Sarah Harris as Next USPTO General Counsel

By Dennis Crouch

According to Pam MacLean at Reuters, Sarah Harris has now been tapped by USPTO Deputy Director Michelle Lee as the next USPTO General Counsel. Bernie Knight left the position in August of 2013 for private practice and Will Covey has been acting GC. Covey is expected to now return to his role as Director of the Office of Enrollment and Discipline.

Article: http://www.reuters.com/article/2014/03/05/uspto-harris-idUSL1N0M21MD20140305

Harris is most recently the Deputy General Counsel for AOL in charge of Intellectual Property and has spent time in-house at several high-tech companies.

General Counsel is seen as the principal legal advisor to the USPTO Director and generally supervises court representation for the agency. Although the role does deal with substantive IP issues, it delves deeply into all sorts of additional issues involving government contracts, employment issues, etc.

From the article:

“The disappointing aspect of this news is that we’re building up a leadership structure in the USPTO without actually having an appointed director in charge,” said Dennis Crouch, a patent attorney and author of the Patently O blog, which covers U.S. patent law issues.

Crouch praised the Harris appointment, saying, “she will bring strong pragmatic leadership in that role.”

Ordinarily, a director would first be named and then given some authority to build his or her team. That was the approach that David Kappos was able to use to great success. It may be more difficult to now find a USPTO leader who fits easily into this already-forming team of supporting cast members.

12 thoughts on “Sarah Harris as Next USPTO General Counsel

  1. Note that this position was competed and Michelle Lee circumvented the selection process to put a Silicon Valley crony in the job. The comment that the General Counsel is a career position is correct – hard to justify putting someone in with zero years of government service and no idea how government works much less someone with no experience within the patent office.

  2. Nah nah nah, fixed:

    “I hope he says something, as he will then be responding to a post about him in an article quoting SOMEONE QUOTING him that he posted on his blog.”

  3. At least this means the administration hasn’t forgotten about the PTO.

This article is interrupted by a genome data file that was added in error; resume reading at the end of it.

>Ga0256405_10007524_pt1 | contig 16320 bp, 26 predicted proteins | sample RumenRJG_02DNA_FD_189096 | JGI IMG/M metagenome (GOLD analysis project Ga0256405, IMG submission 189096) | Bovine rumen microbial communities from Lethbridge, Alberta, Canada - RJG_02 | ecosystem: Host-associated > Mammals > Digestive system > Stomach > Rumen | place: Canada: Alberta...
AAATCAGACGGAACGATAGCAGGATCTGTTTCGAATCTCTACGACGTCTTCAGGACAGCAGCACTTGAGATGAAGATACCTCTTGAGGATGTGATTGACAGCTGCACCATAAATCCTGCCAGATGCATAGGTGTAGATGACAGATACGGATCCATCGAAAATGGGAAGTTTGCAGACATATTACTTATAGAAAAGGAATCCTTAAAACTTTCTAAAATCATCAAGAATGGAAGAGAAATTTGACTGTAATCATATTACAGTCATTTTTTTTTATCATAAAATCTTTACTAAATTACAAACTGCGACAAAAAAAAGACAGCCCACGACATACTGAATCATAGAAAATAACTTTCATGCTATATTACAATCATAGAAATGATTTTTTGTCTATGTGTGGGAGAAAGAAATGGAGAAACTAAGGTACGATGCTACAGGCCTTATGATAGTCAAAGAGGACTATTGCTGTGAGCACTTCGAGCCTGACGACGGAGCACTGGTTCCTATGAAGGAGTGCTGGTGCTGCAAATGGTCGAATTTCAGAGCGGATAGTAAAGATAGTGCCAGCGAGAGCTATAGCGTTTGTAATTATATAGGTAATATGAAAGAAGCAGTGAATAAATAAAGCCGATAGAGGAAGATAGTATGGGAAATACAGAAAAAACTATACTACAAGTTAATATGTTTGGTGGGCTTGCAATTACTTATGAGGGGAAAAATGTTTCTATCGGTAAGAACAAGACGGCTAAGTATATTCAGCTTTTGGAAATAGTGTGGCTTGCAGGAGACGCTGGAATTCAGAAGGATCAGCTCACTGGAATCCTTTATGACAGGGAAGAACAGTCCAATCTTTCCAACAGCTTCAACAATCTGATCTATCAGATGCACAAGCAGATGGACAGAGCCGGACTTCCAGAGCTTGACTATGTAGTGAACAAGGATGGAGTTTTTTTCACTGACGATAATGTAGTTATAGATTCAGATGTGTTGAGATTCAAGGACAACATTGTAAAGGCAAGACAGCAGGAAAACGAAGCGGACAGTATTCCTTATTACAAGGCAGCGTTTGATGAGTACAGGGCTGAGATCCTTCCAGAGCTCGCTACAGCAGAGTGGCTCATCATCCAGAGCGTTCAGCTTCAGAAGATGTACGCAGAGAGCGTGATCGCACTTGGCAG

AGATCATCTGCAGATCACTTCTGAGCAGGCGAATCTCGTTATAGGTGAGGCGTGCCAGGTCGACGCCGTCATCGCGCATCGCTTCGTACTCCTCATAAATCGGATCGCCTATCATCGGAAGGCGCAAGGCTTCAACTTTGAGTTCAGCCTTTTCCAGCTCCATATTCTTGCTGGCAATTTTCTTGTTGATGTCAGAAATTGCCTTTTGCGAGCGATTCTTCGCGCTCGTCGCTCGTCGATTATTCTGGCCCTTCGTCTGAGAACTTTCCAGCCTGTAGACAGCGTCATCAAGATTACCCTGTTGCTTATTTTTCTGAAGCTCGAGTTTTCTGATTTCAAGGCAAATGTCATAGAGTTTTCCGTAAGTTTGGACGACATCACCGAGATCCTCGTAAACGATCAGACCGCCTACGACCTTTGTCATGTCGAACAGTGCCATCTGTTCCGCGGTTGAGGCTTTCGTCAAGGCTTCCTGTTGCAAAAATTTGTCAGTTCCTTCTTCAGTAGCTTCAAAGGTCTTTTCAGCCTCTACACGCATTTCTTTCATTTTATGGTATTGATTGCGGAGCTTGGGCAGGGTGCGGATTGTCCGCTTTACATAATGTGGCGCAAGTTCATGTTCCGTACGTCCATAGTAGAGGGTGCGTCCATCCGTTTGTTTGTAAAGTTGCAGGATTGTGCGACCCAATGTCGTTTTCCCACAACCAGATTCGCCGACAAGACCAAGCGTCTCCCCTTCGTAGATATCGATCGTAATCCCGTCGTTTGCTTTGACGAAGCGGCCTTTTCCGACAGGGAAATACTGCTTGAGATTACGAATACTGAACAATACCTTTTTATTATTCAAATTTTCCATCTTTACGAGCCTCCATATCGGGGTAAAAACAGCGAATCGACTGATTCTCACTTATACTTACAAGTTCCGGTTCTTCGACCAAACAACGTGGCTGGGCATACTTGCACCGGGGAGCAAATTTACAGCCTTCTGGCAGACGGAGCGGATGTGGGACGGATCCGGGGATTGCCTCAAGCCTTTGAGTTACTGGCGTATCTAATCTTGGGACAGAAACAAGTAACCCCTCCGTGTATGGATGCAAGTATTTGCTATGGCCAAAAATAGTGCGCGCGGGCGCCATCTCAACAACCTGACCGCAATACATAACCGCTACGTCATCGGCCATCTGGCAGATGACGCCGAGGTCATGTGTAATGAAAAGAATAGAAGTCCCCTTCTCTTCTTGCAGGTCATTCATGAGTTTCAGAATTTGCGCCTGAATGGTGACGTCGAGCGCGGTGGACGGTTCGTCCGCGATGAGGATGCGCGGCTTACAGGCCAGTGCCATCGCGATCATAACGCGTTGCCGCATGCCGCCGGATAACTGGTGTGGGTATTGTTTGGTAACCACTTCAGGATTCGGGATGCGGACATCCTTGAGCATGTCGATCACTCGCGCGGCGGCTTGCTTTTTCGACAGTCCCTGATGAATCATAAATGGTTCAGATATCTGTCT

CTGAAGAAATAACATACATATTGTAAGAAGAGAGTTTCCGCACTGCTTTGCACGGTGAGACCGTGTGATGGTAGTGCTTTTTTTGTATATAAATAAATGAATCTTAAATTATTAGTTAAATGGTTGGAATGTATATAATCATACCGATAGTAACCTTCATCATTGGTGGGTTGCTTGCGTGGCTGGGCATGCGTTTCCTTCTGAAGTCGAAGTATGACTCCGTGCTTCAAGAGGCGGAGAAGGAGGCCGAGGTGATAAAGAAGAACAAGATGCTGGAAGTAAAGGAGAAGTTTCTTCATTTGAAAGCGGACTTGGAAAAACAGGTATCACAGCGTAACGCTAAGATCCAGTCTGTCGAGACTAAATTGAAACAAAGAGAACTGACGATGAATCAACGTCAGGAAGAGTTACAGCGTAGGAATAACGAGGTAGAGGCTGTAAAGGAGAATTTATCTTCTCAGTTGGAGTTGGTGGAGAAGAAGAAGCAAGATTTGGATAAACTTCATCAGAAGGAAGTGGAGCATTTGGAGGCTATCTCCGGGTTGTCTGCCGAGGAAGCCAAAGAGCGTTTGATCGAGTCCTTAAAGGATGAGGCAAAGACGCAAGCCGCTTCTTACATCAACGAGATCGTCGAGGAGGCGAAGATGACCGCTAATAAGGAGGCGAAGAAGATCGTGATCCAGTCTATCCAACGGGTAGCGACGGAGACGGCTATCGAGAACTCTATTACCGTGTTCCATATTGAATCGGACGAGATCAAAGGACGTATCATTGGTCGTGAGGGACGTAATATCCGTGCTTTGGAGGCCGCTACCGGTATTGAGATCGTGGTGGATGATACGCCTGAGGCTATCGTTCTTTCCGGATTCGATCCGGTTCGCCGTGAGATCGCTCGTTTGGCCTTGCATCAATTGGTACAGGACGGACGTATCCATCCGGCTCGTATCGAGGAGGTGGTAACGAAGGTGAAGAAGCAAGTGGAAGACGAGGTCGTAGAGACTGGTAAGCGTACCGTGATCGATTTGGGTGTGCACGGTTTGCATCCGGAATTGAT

It is consistent with my speculation that the administration has someone in mind for director but isn’t ready to deal with Senate confirmation yet. I’m guessing that the lame duck post-election Senate may take up a summer nominee in November. It’ll probably be Obama’s last chance to get a whole raft of appointees through a Senate of his own party.

    1. I should have noted that the GC position has historically been a “career” slot rather than “political.” In the past, that meant that the USPTO had much more internal power in filling the position. My understanding here is that the Dep. Dir. Lee (in her capacity as de facto PTO Director) was able to make this hire without substantial direct control from the White House.

  4. anon, I will throw you a bone. Check out a novel called The Windup Girl, 2009. Hugo award winner. No. 3 for the 21st Century by another list. One of the best of 2009 by Time.

    Two centuries hence, gene manipulation has taken over. All naturally occurring plants have been replaced by plants that will not reproduce — thus all food production is in the hands of several big corporations. But there have been plagues caused by gene hack virus and the like that have decimated the world’s populations. Virtually everyone is hungry all the time.

    Many who have read this book report their lives being changed. They are now sensitive to the patenting of genetically modified plants and animals as never before.

    I am reading it now.

    link to en.wikipedia.org

    1. In another comment, the current crisis in the Crimea illustrates that the lessons of WWII are not shared universally. Britain and her allies, the US being one, were upholding the rule of law and sought to establish the principle that international disputes cannot be settled by force. We established the UN post WWII to embody this principle.

      Russia however was simply attacked by Germany and was fighting as a matter of right, not to uphold a principle. At the end of the war, it simply annexed whole swaths of conquered territory as a matter of right given to every conqueror.

      It seem clear that Russia does not share the worldview held by both Britain and the US.

  5. One more piece of circumstantial evidence that the post of “director” has been downgraded.

    1. I hope he says something, as he will then be responding to a post about him in an article quoting him that he posted on his blog.

      Soooo meta.

Comments are closed.